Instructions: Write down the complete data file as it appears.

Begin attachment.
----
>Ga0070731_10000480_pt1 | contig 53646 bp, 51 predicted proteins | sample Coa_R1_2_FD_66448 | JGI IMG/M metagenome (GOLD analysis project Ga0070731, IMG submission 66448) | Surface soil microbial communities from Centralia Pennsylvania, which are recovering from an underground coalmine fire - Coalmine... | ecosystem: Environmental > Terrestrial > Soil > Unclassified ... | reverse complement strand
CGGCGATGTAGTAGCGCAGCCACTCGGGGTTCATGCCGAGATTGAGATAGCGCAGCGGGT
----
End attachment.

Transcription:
>Ga0070731_10000480_pt1 | contig 53646 bp, 51 predicted proteins | sample Coa_R1_2_FD_66448 | JGI IMG/M metagenome (GOLD analysis project Ga0070731, IMG submission 66448) | Surface soil microbial communities from Centralia Pennsylvania, which are recovering from an underground coalmine fire - Coalmine... | ecosystem: Environmental > Terrestrial > Soil > Unclassified ... | reverse complement strand
CGGCGATGTAGTAGCGCAGCCACTCGGGGTTCATGCCGAGATTGAGATAGCGCAGCGGGT